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Eating One’s Way to the South Pole – Who Better to Go Than Anthony Bourdain?

 
The other night I was watching “Parts Unknown” with Anthony Bourdain about Antarctica.  (You can catch it in reruns on CNN, and here is their preview page). As I watched the flight taking him and his crew into McMurdo Station on the south pole it brought back some great memories of my trip to South Georgia, the Falkands and the Antarctica Peninsula. Bourdain was dressed like any modern well dressed Antarctic explorer would be with his bright red parka, white air boots, warm hat, big mittens and many layers underneath–looking quite dapper for an explorer, I might add. 
 
He flew into McMurdo where not many people actually get to go due to its remoteness and the research that is done there.  The vastness, the white, the ragged, peaked mountains, the glaciers, penguins waddling around on the snow and the 24 hours of sunlight brought back my memories in a flash. The Gentoo penguins reminded me of what little thieves they really were. On one of our landings on the Peninsula we were dropped off at a Gentoo colony and I sat watching one little guy steal rocks from a nearby nest to build up his own nest area.  Each rock he stole brought a screaming beak lashing from the other penguin nest-owner but that did not deter our little thief–he was very persistent. After about half a dozen rocks, and being chased off each time, he turned and had a very dejected, sad, head-hung-low look of shame as he went back to his own nest.  He stood for a few moments with utter sadness, then picked up the first rock he had stolen, returning it.  He did this six times until all the rocks (and they were the original rocks) had been returned. I was amazed at this seeming display of quilt and restitution.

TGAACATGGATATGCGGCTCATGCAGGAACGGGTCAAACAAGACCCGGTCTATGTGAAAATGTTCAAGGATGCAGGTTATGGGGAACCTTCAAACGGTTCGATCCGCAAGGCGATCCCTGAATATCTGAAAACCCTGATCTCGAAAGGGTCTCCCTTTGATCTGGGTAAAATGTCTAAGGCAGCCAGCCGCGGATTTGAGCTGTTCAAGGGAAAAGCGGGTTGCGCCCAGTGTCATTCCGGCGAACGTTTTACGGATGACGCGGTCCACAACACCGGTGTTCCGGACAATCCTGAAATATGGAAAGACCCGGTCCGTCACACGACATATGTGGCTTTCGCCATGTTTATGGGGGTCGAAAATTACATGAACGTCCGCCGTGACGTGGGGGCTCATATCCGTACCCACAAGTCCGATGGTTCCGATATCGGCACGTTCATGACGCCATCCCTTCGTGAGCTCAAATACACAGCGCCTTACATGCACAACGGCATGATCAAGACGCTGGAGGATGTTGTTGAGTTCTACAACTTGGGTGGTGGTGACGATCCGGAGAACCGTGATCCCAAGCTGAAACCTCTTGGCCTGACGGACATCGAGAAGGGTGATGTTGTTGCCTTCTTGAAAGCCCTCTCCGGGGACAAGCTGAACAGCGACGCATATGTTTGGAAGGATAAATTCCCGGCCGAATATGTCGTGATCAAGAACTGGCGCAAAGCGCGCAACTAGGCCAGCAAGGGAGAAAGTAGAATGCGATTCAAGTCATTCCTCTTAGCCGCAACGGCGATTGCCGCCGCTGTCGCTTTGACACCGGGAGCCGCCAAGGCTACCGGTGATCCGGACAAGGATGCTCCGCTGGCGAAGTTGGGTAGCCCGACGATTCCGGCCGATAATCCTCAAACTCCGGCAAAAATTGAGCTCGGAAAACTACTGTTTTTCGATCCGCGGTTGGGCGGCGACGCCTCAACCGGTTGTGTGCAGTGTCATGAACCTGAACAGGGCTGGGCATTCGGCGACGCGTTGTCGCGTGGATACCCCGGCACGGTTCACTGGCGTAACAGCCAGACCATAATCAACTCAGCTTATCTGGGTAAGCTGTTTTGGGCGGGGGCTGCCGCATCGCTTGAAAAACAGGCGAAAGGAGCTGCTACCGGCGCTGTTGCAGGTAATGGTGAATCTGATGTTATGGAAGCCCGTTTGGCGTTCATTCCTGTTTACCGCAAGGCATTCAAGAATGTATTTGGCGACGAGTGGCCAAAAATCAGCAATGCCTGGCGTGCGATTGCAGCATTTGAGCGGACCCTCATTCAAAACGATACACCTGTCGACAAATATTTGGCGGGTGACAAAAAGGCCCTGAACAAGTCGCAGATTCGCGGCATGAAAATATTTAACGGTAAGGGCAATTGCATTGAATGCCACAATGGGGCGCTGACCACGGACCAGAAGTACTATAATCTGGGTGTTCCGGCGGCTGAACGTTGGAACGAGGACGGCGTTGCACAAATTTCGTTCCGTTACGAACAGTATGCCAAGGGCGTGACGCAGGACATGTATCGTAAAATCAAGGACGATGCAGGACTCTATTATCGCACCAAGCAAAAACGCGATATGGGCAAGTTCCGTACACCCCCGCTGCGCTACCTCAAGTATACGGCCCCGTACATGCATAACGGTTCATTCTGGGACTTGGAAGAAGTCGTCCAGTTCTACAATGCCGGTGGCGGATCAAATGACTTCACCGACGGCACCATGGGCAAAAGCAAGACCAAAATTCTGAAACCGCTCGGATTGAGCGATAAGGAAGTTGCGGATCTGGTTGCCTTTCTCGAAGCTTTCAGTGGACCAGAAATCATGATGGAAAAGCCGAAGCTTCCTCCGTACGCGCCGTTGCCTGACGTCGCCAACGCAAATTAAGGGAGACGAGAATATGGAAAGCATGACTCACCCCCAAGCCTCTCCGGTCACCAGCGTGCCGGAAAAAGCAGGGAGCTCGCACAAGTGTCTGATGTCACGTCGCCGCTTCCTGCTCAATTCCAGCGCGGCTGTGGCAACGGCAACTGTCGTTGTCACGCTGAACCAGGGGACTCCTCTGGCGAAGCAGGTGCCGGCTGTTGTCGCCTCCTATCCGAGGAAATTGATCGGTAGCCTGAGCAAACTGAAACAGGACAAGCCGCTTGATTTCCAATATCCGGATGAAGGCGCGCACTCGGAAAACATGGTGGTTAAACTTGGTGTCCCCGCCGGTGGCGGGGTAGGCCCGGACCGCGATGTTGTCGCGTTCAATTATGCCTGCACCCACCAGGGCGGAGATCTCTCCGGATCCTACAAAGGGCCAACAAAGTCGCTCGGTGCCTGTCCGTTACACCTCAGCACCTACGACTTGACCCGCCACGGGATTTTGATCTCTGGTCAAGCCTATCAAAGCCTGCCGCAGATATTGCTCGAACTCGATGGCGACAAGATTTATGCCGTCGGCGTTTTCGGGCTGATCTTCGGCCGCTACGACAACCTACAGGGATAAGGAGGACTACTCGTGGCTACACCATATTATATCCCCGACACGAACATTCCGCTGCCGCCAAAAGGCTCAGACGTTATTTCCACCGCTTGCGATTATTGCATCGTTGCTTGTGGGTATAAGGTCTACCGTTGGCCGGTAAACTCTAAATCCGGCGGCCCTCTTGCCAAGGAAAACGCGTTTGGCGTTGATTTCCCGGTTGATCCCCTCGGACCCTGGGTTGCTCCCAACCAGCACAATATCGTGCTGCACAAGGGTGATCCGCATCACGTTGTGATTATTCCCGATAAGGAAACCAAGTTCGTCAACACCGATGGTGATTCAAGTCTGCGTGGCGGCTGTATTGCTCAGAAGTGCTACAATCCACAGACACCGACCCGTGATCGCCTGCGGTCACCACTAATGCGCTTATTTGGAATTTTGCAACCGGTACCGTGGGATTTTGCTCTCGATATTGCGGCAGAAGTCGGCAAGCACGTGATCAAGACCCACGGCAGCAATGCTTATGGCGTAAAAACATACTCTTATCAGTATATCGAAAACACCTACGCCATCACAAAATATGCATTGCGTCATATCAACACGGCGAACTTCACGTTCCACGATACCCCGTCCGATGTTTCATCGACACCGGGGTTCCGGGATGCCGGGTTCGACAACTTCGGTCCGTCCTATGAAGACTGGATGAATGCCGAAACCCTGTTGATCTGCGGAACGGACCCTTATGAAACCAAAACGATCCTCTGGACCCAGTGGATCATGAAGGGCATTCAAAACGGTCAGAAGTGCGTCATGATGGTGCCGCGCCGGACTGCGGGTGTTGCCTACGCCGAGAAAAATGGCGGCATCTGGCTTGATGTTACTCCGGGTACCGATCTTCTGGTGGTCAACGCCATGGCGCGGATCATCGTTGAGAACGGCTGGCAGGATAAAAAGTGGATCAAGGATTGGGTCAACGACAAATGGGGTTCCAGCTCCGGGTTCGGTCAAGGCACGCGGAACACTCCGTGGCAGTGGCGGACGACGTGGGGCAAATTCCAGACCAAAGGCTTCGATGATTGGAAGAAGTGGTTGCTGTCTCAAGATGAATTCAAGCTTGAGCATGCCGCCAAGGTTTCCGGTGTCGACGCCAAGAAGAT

“The first year I came for the adventure, the second year I came for the money and the third year I came because I no longer fit in anywhere else”.

 
Bourdain’s plane flying in over a vastness and endless sea of white before landing in a community hub where everyone has many duties to keep the station running like a top reminded me of remote places in the Arctic I had been, though this is the opposite end of the planet. Everyone has several jobs.  Even the scientists that are studying and recording climate change have additional jobs–it is not an easy place to be. But the food looked amazing, given the distance it has to travel to get to the table. Even so, it’s given less attention than in many of his other programs in the series. 
 
I was very lucky and happy to be in Antarctica on Christmas Eve – it snowed a bit, looking like a Hallmark moment. I’ve spent weeks in the Arctic on our polar bear trips, but I really can’t imagine what it would truly be like stationed in such a far-flung outpost for several months at a time with the remoteness, endless beauty and light, but I think I’d like to find out. Various staff members were interviewed for the show about life in the frozen boonies. But one gentleman really stuck out in my mind, commenting “The first year I came for the adventure, the second year I came for the money and the third year I came because I no longer fit in anywhere else”. I got that statement! I knew the meaning well. 
 
Antarctica is a truly remarkable, remote, scenic, adventurous and serene place to travel to.  It is not for everyone but for those who love penguins, seals, whales, quiet (well there is nothing quiet about a million penguins squawking), icebergs and adventure, a true trip of a lifetime!
 
(For a fun read, check out our Falklands, South Georgia and Antarctica trip log!)
 
— Susie Green, Director
 

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